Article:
The grand jury alleged two Los Zetas leaders sent drug money to their older brother, Jose Trevino, to finance the racehorse operation.
The judge ordered the IRS to “place the net proceeds of the sales into an interest-bearing account pending the outcome of this case.”
The defendants could ask an appeals court to block the judge's order. The judge made his order effective in 20 days to let the defendants have time to appeal “if they so choose.”
The money in the account will be forfeited to the government if there are convictions in the case. The money would be released to the defendants if they are acquitted.
The judge agreed with prosecutors that yearlings specifically need to be sold so they can be trained.
“Some of these horses are rapidly approaching the age at which they must begin their training if they are to realize their full value as racing horses,” the judge wrote. “If these horses cannot be sold in the coming months, the record suggests they will drop precipitously in value.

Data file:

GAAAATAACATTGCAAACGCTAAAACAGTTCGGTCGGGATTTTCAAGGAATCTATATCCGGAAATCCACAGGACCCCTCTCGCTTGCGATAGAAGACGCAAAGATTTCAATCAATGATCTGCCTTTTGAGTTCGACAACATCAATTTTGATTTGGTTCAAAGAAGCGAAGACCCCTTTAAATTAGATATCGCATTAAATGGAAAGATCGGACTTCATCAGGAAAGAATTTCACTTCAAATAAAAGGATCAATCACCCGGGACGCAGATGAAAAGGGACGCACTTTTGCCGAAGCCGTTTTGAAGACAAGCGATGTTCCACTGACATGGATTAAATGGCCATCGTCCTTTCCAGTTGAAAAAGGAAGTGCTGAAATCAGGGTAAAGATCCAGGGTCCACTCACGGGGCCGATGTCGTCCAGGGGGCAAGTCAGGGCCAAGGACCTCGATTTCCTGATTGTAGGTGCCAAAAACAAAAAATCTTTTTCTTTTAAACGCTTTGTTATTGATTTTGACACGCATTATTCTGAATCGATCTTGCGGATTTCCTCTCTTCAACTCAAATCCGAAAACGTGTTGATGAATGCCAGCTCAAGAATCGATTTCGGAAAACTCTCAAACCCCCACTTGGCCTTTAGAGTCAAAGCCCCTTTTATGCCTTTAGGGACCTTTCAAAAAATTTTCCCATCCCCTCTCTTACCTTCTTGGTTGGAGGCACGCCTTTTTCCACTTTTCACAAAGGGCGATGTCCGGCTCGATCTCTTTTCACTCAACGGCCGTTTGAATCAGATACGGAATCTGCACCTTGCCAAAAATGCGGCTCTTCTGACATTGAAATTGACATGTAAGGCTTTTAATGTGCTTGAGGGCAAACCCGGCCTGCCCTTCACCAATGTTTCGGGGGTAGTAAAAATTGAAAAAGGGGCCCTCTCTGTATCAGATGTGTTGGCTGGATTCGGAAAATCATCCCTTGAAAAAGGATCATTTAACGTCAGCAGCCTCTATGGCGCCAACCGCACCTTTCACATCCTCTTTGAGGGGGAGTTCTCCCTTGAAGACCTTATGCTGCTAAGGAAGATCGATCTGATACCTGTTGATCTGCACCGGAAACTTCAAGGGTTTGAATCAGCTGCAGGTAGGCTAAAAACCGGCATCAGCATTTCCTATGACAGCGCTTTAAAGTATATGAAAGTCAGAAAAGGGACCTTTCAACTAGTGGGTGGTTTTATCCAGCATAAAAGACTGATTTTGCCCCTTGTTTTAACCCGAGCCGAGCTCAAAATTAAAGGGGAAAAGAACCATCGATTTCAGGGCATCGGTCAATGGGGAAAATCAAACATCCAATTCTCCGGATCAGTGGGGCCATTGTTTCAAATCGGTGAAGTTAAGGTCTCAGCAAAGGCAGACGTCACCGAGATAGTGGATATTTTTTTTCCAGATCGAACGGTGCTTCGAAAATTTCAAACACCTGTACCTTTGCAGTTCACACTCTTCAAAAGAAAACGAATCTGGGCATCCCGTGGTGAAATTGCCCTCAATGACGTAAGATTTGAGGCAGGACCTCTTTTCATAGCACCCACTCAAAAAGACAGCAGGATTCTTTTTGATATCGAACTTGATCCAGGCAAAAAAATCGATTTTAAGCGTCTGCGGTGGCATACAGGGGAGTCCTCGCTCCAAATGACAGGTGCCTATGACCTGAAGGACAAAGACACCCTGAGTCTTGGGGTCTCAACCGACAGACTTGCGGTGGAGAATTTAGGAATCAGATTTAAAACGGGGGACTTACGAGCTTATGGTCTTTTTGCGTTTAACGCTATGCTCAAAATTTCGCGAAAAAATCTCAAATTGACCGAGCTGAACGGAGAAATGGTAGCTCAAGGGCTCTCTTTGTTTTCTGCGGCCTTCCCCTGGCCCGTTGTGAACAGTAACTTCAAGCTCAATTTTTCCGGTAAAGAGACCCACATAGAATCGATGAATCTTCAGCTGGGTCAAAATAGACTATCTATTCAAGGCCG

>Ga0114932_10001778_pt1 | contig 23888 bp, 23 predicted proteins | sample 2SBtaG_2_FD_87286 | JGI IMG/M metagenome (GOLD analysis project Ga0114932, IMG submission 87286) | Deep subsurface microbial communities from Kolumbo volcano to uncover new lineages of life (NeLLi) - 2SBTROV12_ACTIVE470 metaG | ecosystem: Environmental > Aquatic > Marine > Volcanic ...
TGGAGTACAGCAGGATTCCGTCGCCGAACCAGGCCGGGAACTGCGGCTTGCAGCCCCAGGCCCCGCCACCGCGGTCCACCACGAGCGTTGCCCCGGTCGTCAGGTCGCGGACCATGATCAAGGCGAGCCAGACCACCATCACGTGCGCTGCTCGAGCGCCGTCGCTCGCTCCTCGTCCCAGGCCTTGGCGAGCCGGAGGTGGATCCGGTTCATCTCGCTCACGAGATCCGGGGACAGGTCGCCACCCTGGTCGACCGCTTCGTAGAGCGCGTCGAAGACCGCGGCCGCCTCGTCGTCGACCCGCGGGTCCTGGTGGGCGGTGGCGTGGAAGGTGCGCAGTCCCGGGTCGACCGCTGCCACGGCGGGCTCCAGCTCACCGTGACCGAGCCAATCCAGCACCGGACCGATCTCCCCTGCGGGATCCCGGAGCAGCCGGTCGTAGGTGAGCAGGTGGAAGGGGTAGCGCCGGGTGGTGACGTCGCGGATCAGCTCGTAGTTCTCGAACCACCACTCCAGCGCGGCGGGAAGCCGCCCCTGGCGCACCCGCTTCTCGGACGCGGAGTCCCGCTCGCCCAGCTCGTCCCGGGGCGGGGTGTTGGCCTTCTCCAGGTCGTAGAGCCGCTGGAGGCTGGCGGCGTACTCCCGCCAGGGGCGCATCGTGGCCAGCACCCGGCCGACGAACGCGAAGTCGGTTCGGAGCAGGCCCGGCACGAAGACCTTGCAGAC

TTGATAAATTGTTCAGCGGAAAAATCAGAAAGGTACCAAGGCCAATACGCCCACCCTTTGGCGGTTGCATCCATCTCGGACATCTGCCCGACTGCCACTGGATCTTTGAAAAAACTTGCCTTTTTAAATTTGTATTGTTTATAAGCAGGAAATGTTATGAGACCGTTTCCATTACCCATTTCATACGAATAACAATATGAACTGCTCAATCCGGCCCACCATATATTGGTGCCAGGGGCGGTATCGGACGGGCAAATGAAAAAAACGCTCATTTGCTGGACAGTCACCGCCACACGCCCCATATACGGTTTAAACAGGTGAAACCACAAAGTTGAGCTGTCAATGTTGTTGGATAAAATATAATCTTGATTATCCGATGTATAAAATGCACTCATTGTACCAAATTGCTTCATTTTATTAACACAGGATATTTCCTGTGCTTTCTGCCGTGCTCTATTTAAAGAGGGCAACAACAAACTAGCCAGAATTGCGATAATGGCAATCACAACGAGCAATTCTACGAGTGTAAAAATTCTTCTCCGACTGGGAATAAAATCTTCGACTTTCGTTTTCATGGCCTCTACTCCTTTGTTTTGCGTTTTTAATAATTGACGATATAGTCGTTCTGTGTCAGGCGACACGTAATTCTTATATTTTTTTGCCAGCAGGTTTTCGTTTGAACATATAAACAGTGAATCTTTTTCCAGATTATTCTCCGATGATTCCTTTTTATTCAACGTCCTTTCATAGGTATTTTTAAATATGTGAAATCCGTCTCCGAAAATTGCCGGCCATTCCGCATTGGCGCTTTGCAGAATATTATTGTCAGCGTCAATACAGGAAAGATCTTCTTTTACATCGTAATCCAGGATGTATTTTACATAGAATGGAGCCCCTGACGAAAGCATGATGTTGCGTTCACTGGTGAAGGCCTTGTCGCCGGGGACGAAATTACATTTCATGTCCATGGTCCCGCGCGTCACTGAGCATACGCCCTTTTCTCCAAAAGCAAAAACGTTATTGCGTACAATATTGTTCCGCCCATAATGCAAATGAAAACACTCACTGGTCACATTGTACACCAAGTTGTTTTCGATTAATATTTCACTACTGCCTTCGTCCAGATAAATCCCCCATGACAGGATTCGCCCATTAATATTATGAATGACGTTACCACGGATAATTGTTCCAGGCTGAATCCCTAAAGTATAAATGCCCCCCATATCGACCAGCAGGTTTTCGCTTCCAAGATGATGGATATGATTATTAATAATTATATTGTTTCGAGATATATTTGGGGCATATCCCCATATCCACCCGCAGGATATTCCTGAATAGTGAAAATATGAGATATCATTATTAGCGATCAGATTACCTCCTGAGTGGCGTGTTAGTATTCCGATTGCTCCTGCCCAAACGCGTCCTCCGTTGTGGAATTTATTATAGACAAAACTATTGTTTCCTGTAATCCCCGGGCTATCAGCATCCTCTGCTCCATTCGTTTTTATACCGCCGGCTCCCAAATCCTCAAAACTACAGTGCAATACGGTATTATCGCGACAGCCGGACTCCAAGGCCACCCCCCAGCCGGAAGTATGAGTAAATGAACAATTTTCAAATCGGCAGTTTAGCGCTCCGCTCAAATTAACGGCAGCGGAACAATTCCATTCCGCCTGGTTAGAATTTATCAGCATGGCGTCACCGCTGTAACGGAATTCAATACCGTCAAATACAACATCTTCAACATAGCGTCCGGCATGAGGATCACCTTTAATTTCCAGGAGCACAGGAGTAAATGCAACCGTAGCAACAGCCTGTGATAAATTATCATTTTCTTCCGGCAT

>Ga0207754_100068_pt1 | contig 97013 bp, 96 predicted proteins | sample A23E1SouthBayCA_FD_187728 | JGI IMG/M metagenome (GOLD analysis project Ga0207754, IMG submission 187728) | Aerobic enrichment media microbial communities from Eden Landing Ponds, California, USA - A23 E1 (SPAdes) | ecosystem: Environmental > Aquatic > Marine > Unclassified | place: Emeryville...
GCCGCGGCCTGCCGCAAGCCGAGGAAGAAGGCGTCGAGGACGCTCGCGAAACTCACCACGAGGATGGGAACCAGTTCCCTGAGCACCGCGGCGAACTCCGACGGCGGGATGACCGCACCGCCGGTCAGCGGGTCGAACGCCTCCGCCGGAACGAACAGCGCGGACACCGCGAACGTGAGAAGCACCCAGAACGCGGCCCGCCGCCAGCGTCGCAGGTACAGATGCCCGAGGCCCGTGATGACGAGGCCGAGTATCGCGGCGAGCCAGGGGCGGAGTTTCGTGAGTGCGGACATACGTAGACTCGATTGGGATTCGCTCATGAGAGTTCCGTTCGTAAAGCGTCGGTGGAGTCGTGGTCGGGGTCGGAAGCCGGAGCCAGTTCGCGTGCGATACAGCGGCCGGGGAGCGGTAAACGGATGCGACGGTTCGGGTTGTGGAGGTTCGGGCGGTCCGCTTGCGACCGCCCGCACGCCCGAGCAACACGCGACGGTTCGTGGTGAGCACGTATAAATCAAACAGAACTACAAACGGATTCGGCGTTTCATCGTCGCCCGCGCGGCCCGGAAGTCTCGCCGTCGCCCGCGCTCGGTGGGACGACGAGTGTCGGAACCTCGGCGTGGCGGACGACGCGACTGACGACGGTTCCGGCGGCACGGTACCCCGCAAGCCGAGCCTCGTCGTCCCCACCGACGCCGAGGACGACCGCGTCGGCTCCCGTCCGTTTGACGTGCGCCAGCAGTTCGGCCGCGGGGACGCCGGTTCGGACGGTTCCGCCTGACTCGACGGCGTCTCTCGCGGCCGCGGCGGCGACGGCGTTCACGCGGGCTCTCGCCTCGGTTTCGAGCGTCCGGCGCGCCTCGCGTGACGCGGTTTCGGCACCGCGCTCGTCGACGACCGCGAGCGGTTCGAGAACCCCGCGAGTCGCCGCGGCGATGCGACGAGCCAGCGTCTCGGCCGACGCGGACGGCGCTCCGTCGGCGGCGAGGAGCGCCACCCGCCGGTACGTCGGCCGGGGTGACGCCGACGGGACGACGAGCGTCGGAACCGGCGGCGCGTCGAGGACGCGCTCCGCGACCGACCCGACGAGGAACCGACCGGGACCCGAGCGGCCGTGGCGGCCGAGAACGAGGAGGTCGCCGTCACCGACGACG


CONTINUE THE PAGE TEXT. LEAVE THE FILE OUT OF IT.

“Further, because the length of a horse's racing career is obviously limited, the value of the race-ready horses declines with each passing race.”
Prosecutors told the judge that Jose Trevino had at first agreed to the sale but then changed his mind. The judge wrote “nether Trevino's ‘sentimental attachment' to the horses, nor his purported concern about theoretical civil liability,” was sufficient to outweigh the substantial justifications for sale of the horses.
Prosecutors told the judge Monday that four fouls at the Lexington ranch died from a pneumonia outbreak and 35 other foals had been isolated from the herd due to illness. They also told the judge Monday that one mare had died and another mare had to be euthanized.
Four more fouls and another mare died Wednesday and early Thursday morning at the ranch, according to court records. Prosecutors reported a veterinarian concluded the heat in Oklahoma “was likely the main reason for the deaths.”
The judge also agreed to the horse sale to save the government money. Federal authorities took direct control of 49 of the most valuable horses in June, removing 11 from the ranch in Lexington to keep them from being moved to Mexico, court records show. The cost to the government to board those 49 horses already exceeds $500,000.